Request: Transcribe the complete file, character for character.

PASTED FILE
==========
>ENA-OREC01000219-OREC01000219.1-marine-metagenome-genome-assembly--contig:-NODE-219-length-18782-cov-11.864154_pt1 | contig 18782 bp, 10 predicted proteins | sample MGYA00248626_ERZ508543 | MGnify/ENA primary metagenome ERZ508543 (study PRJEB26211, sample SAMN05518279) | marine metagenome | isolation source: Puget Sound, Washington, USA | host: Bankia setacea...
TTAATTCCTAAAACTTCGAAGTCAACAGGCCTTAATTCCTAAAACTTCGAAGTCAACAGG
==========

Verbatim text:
>ENA-OREC01000219-OREC01000219.1-marine-metagenome-genome-assembly--contig:-NODE-219-length-18782-cov-11.864154_pt1 | contig 18782 bp, 10 predicted proteins | sample MGYA00248626_ERZ508543 | MGnify/ENA primary metagenome ERZ508543 (study PRJEB26211, sample SAMN05518279) | marine metagenome | isolation source: Puget Sound, Washington, USA | host: Bankia setacea...
TTAATTCCTAAAACTTCGAAGTCAACAGGCCTTAATTCCTAAAACTTCGAAGTCAACAGG